Part Q of the Town and Country Planning [General Permitted Development] Order 2015 as amended allows you to convert an agricultural barn to residential use without requiring a specific planning permission. This, in simple terms, means you can convert a barn under permitted development without needing a full planning application as if it was for example a new building.
Does your barn comply with the requirements to be converted under permitted development from agricultural to residential use?
Our planning experts take a look at the conditions and caveats (there are quite a few of them). Although the option to use permitted development for barn conversions has existed for a while, the original legislation was amended in 2018 and this changed several details including the number and size of dwellings that you can create. There is often confusion around the process and to help we have broken down the criteria and stages below.
The basic requirements that a building must meet.
- The building must have been used solely for agricultural purposes as part of an agricultural holding on or before 20 March 2013, and it must not have had an alternative use since. If it came into use after 20 March 2013, it must have been used for agriculture as part of an agricultural holding for at least 10 years before the date upon which development under part Q begins.
- There must be no agricultural tenancy unless both the landlord and tenant agree to the Part Q submission.
- No permitted development in terms of agricultural buildings or uses must have been carried out on the holding since 20 March 2013.
- The site must contain no scheduled ancient monument or listed building, neither must it be in a site of special scientific interest, a safety hazard site or a military explosive storage area.
- The site must not lie within a flood risk zone.
- The building must be capable of being converted rather than requiring rebuild.
What can you do if your barn does meet the requirements for part Q (permitted development)?
If your barn meets the requirements above you can change the use of the building and any land within its curtilage to a residential use [formally, that is any use within class C3 [dwelling houses] of the Town and Country Planning Use Classes Order. Having determined that you comply you will need to decide whether your proposal (barn conversion) falls within Class Q [a] – that is simply the change of use of the building, or Class Q[b] which will include undertaking any building operations reasonably necessary to convert the building. In the vast majority of cases practically it will be the latter.
What rules do you need to comply with to undertake the barn conversion?
- The external dimensions of the building may not be extended in any way including the height.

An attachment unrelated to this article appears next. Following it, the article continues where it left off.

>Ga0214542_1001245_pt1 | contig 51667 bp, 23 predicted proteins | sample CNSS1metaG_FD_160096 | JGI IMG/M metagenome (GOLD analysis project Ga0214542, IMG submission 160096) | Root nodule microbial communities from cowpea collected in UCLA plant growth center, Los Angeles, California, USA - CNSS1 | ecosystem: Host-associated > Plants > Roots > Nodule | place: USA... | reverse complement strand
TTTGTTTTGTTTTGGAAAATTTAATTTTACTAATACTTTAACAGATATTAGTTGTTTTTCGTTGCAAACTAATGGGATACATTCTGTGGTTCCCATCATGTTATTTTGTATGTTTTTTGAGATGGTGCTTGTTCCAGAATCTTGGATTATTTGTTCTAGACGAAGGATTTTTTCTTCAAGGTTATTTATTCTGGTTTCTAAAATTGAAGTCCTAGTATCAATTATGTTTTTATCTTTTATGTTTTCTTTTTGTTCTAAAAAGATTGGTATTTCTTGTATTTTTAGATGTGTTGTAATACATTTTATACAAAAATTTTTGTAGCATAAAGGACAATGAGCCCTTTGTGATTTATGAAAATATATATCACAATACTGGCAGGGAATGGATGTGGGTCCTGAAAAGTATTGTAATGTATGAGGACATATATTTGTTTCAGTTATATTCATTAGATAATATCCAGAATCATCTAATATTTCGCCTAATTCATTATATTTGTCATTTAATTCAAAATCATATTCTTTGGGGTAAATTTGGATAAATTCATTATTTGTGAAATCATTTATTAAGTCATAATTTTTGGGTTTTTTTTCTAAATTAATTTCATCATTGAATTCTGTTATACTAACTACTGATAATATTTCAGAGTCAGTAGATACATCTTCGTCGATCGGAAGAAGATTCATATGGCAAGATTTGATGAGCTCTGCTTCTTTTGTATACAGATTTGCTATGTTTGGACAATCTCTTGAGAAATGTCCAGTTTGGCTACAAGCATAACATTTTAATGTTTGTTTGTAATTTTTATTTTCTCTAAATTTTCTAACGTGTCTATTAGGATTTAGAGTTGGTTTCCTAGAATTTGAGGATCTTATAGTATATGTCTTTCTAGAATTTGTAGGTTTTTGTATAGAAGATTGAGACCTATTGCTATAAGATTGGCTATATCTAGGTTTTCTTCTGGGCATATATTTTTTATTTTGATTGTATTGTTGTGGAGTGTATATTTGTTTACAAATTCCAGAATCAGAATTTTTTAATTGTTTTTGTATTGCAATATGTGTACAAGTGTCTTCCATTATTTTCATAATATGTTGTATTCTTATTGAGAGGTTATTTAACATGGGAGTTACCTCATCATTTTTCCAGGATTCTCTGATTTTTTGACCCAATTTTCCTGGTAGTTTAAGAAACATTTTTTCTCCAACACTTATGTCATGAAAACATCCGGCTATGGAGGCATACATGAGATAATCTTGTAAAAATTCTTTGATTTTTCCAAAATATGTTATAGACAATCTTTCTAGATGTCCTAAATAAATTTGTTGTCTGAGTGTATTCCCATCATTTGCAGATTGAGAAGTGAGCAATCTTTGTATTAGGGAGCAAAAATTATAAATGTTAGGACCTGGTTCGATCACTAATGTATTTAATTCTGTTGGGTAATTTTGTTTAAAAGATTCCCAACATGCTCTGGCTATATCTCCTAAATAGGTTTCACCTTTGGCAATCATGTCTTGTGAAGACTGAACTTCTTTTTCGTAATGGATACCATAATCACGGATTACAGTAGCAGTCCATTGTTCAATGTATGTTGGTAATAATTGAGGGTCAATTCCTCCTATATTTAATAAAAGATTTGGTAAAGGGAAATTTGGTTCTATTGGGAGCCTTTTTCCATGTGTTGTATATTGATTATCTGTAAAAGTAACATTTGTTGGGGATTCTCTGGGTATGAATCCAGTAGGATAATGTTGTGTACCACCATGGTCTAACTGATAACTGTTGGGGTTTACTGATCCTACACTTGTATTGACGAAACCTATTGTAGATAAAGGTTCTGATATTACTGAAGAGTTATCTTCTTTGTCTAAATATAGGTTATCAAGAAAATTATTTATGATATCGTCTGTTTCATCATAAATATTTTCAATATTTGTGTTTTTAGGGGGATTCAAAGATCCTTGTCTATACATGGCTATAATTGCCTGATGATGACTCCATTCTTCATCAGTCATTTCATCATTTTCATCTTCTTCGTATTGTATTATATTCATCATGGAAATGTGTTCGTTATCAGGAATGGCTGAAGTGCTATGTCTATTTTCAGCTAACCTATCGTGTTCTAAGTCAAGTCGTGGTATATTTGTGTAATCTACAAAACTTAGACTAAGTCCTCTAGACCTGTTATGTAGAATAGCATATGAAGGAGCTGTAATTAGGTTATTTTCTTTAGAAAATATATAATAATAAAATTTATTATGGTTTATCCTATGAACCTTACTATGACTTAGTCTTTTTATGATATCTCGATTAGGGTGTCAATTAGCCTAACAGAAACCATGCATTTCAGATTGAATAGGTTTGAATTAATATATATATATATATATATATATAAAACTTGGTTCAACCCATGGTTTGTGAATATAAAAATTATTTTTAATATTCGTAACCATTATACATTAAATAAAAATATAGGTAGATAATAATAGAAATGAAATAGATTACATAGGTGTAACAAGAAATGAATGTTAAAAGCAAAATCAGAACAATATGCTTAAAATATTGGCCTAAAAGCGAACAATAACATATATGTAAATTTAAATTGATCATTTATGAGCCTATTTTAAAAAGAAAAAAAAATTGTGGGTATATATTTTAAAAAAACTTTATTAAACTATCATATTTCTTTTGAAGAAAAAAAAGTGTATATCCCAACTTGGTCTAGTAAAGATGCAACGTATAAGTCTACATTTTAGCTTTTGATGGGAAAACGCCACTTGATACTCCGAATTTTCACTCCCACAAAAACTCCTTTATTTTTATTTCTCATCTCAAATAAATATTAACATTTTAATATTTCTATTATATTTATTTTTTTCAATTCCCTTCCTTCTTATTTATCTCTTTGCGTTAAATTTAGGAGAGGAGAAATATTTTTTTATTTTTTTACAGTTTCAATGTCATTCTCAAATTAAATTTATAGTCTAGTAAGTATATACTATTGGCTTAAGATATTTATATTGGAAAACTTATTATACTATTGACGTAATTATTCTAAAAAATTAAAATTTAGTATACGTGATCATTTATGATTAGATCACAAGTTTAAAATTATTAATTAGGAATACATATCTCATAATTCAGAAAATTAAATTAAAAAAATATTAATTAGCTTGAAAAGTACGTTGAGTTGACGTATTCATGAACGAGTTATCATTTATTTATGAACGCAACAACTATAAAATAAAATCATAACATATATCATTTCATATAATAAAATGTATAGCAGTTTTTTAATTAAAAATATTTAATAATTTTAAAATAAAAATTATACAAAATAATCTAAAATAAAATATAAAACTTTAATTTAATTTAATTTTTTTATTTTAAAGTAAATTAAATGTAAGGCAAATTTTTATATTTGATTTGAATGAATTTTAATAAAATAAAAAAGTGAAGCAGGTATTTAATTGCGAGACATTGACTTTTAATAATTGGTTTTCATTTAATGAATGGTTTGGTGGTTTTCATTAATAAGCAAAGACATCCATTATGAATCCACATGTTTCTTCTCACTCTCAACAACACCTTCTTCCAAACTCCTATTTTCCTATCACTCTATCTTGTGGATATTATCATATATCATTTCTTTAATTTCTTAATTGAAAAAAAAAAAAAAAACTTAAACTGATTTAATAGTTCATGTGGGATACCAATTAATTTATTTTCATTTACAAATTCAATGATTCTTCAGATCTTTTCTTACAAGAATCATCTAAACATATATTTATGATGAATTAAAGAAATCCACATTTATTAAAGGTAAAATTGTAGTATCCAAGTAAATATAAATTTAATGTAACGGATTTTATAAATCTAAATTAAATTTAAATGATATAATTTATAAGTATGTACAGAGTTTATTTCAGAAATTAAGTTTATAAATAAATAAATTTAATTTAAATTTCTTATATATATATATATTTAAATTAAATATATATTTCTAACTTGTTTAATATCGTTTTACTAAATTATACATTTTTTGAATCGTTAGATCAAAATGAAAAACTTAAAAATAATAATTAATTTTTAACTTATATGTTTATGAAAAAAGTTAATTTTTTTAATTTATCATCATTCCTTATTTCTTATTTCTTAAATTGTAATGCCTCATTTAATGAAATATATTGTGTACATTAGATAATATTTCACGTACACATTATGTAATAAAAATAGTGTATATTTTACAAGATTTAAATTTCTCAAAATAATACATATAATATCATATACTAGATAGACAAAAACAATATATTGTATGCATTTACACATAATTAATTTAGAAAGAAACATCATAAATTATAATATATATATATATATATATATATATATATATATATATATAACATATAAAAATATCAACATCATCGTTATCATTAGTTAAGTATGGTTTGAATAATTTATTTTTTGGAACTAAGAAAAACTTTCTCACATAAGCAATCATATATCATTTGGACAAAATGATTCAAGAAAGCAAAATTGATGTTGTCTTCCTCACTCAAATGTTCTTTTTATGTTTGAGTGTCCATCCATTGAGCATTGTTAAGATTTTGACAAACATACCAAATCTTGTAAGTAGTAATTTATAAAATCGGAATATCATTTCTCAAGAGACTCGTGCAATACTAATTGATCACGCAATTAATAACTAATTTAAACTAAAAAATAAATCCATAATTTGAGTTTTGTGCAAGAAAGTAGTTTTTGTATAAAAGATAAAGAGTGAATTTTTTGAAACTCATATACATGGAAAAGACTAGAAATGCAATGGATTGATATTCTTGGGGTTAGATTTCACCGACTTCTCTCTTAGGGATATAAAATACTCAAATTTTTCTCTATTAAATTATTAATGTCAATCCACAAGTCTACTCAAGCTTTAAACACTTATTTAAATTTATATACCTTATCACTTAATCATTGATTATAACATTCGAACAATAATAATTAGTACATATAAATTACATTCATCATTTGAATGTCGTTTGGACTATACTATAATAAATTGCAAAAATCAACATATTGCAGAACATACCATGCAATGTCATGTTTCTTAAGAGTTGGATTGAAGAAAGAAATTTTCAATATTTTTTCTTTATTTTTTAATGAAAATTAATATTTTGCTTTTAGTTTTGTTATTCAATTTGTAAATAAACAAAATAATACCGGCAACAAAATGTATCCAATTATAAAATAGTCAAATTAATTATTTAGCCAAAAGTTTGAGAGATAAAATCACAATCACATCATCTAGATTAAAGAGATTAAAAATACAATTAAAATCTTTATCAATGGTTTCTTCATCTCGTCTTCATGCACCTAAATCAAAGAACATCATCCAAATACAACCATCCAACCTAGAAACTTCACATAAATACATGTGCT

- The barn must be capable of conversion and the proposed work should not amount to substantial or complete rebuilding.
- You must achieve national space and lighting standards
- The cumulative floor space of the existing building or buildings changing use under Part Q within an established holding must not exceed 865 square metres.
- The cumulative number of dwellings created under Part Q within an established agricultural holding must not exceed 5. This can be made up of smaller dwellings which are up to 100 square metres, and larger ones which are between 100 square metres and 465 square metres. You can have up to 5 smaller dwellings or three larger dwellings, as long as the total of larger dwellings does not exceed 465 square metres. Or you can have a combination of both as long as the total floor space and the number of units does not exceed that set out above. The floorspace includes mezzanine levels.
How do you get formal permission to go ahead with a barn conversion from agricultural use?
There are a series of checklist style scenarios that the local planning authority/council needs to consider. You thus need to apply to the Local Planning Authority for a determination as to whether “Prior Approval “is required with regard to:
- The transport and highway impact of the proposal
- The noise impact of the development
- Contamination risks on the site
- Flooding risks
- Whether the location or siting makes it undesirable for the change of use to take place [this will revolve around issues of tangible harm rather than the site simply being in the countryside]
- The design or external appearance of the building [essentially does it comply with the various guidelines set out above?]
The local planning authority has a period of 56 days in which to give you a decision. Assuming it is favourable and you meet the criteria you will have three years in which to complete the development.
Complying with these criteria will usually require an architect and a structural engineer who can make best use of the building within the restrictions, maximising the space and meeting your requirements and ensure structural rigidity. At James Clague we are able to assist with both barn conversion architecture, planning and structural engineering as well as heritage architecture for older barns. We operate across Kent, Sussex and Surrey. If you are thinking of converting a barn why not start with an informal chat - request a call back here .
We offer a free consultation to help assess what you're trying to achieve, how we can help and explain the process.
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